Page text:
Special to The Clarion-Ledger
Jim Harrison has achieved legendary status for his serious literary works, including Legends of the Fall (in film version starring Brad Pitt) and True North, in addition to poetry, nonfiction and films such as Revenge (starring Kevin Costner) and Wolf (starring Jack Nicholson).
But some of his most oddly endearing characters appear in other works, such as his just released The Big Seven. Harrison reprises retired Michigan State Police Detective Simon Sunderson, who appeared in Harrison’s most recent novel The Great Leader (2011). (In 2013, Harrison published Brown Dog, a collection of previously published stories about an equally entertaining Native American pulp wood logger ne’er do well who chases women incessantly, among other misadventures).
Sunderson is a seeker of sorts and also quirky. Psychologists might say he’s chasing his shadow self — qualities a person is in denial about, projecting anger upon those who display them openly.
For example, in Leader, Sunderson doggedly pursues a cult leader with a penchant for sexual relations with young girls. This while Sunderson himself can barely keep from peeping out his window at the 16-year-old girl next door who likes to tease him with naked yoga in the morning (sometimes waving at him!).
Somehow, Harrison makes it work, so creeps, peeps and perps aren’t so scary, just over the edge and courting their own doom. And yes, in Sunderson’s world, we’re all doomed.
Sunderson is a believable curmudgeon of the Finnish Lutheran persuasion, holding a hard-nosed outdoorsman-cop perspective questioning everything, including his own peccadillos, while morosely nurturing his own guilt.
A libidinous goof facing his own mortality in retirement, Sunderson admits that most things he does he screws up, except fishing. Fishing in the Upper Peninsula is his real life, the only place he can really breathe (a theme through Harrison’s books and characters), and the only place, maybe, where his fantasy life and reality combine.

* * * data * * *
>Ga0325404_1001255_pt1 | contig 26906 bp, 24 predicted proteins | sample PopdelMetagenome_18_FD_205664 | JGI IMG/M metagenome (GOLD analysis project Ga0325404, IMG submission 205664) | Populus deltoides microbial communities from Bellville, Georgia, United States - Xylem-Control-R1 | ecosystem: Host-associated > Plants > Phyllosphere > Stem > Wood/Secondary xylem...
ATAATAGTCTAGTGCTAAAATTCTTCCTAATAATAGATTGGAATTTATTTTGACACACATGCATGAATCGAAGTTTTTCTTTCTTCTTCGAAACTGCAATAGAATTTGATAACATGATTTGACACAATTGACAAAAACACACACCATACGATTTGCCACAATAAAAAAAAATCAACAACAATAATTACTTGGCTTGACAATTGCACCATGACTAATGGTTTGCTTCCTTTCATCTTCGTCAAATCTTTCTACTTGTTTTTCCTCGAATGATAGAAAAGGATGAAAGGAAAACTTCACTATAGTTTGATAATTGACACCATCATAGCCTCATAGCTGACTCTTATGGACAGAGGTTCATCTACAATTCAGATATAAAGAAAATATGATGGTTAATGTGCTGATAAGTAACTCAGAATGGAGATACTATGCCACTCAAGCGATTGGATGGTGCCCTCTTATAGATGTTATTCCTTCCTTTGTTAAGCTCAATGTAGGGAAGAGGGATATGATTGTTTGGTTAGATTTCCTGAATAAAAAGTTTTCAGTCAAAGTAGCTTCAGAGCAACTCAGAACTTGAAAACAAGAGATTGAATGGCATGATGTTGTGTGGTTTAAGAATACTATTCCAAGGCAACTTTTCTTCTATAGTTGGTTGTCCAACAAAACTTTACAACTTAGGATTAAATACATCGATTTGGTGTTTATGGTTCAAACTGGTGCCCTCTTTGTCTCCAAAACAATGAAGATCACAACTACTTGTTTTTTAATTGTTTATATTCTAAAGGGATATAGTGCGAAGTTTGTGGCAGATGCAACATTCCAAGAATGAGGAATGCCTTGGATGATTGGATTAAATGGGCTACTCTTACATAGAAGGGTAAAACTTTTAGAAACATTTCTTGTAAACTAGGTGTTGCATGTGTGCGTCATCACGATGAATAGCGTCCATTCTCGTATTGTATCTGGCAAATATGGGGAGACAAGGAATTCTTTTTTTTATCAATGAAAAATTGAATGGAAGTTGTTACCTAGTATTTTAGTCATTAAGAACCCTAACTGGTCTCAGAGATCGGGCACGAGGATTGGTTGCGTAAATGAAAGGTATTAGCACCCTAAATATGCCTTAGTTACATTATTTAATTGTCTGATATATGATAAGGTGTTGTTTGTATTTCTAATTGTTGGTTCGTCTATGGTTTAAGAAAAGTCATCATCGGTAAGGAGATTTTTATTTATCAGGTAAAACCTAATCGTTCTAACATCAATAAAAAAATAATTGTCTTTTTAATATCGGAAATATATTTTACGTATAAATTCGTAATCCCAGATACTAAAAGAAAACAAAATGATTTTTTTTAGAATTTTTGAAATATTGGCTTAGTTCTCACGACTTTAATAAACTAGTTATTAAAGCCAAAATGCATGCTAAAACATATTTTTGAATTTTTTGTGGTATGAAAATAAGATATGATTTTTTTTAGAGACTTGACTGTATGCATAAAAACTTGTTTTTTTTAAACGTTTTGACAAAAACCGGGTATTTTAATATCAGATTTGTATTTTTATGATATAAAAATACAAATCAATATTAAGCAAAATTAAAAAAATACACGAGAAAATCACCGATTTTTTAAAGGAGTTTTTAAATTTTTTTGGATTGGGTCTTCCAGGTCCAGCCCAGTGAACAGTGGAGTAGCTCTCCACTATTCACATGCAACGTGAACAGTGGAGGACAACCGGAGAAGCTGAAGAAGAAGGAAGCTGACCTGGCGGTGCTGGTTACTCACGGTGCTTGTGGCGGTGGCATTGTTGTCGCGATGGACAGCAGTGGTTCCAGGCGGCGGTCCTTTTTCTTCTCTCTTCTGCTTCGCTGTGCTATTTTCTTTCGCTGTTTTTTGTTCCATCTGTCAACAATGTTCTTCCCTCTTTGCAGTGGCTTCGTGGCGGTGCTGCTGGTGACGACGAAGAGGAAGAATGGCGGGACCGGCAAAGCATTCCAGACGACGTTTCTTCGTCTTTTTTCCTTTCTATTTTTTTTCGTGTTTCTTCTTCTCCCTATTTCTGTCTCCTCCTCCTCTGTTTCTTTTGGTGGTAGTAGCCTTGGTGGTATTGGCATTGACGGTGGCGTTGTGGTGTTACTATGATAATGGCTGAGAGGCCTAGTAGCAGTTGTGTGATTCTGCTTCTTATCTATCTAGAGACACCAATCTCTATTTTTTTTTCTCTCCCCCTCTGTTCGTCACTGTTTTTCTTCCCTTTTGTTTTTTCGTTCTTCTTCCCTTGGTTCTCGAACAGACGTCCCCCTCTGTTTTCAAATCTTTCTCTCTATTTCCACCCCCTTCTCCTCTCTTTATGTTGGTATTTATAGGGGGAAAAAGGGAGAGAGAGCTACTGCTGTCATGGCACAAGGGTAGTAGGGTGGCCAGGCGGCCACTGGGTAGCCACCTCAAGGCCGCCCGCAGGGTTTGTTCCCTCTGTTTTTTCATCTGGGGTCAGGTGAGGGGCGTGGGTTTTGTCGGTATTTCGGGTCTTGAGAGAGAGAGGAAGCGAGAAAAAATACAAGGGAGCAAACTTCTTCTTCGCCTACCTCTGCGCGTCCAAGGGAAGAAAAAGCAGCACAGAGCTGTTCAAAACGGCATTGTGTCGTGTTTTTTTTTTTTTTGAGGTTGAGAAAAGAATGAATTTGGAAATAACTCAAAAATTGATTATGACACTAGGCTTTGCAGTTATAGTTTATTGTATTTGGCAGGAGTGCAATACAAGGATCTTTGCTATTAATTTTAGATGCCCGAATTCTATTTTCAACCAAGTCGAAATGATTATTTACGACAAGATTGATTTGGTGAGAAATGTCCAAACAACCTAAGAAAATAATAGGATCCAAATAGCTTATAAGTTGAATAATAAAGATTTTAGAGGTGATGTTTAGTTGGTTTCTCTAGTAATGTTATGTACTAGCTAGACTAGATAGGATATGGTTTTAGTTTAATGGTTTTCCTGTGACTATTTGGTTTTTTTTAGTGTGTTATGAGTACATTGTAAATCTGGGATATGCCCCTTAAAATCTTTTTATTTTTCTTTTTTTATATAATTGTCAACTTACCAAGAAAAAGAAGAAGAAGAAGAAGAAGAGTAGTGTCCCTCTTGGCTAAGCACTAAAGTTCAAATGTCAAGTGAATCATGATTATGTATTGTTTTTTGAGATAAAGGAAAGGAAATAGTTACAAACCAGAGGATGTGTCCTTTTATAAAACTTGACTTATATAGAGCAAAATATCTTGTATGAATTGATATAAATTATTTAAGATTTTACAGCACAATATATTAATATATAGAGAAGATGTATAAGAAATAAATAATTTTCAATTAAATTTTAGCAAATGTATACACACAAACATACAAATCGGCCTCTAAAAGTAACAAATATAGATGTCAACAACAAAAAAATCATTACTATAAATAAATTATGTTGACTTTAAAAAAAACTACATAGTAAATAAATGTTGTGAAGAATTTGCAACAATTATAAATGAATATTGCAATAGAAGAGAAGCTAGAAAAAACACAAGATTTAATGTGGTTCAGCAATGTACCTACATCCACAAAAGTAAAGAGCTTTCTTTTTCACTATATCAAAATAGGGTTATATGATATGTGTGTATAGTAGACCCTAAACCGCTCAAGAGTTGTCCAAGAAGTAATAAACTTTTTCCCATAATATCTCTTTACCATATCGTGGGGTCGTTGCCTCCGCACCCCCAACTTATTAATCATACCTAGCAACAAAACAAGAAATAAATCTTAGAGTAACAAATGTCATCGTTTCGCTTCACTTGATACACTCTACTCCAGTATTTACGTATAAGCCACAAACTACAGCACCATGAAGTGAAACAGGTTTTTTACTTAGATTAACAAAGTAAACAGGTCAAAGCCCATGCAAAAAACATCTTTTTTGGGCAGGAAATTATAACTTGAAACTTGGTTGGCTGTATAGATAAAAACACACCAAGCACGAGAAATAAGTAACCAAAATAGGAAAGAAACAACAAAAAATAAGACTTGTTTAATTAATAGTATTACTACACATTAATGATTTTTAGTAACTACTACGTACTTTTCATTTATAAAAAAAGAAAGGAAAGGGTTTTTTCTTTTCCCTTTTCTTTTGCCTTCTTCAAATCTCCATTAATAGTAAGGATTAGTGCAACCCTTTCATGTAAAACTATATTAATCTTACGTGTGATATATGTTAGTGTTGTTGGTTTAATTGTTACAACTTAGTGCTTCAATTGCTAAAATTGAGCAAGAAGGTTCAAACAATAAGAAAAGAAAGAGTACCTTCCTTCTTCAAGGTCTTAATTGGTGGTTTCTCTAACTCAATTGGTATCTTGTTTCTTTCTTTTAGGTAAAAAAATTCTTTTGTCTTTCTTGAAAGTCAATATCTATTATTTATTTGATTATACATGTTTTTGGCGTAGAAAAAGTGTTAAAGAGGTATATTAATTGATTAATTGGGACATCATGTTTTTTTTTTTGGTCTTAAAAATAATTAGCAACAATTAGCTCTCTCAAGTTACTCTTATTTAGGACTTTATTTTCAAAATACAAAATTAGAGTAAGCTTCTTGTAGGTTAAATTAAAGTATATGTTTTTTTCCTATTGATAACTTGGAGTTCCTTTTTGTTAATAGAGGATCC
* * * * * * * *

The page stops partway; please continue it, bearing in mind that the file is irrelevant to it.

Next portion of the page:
“A fantasy life is a big item for a man,” Sunderson muses in Seven, a reference to the seven deadly sins. “When you have nothing and your mind can make love to the most beautiful woman in the world it can be grand. Or catch a big fish, make a bunch of money.” Admit it, guys: Gotcha!
Sunderson drinks too much and smokes too much and still peeps out the window at the married woman who lives next door now doing yoga in her nightie. (He and his ex-wife adopted the 16-year-old so he had to move on from that fantasy/weakness/sin.)
Harrison has Sunderson immersing himself in the seven deadly sins — and an eighth he discovers, violence — like a dog rolling in roadkill. He purposefully purchases a cabin in a rural area dominated by a backwoods family named Ames who hate, rape and kill each other. He obtains the cabin through blackmail extorting money from the mother of a rock star who victimizes his stepdaughter (whom he guiltily also has sex with). But the fishing is good. Between lecherous musings and multiple couplings, he also manages to solve a few crimes.
Like the whiskey in the flask he carries, Sunderson may be an acquired taste. But once hooked, it’s hard to wriggle free of this mesmerizing angler who trolls the shameful impulses and moral hypocrisies within us and our society.
Jim Ewing, a former writer and editor at The Clarion-Ledger, is the author of seven books including Conscious Food: Sustainable Growing, Spiritual Eating, and the forthcoming Redefining Manhood: A Guide for Men and Those Who Love Them, Spring 2015.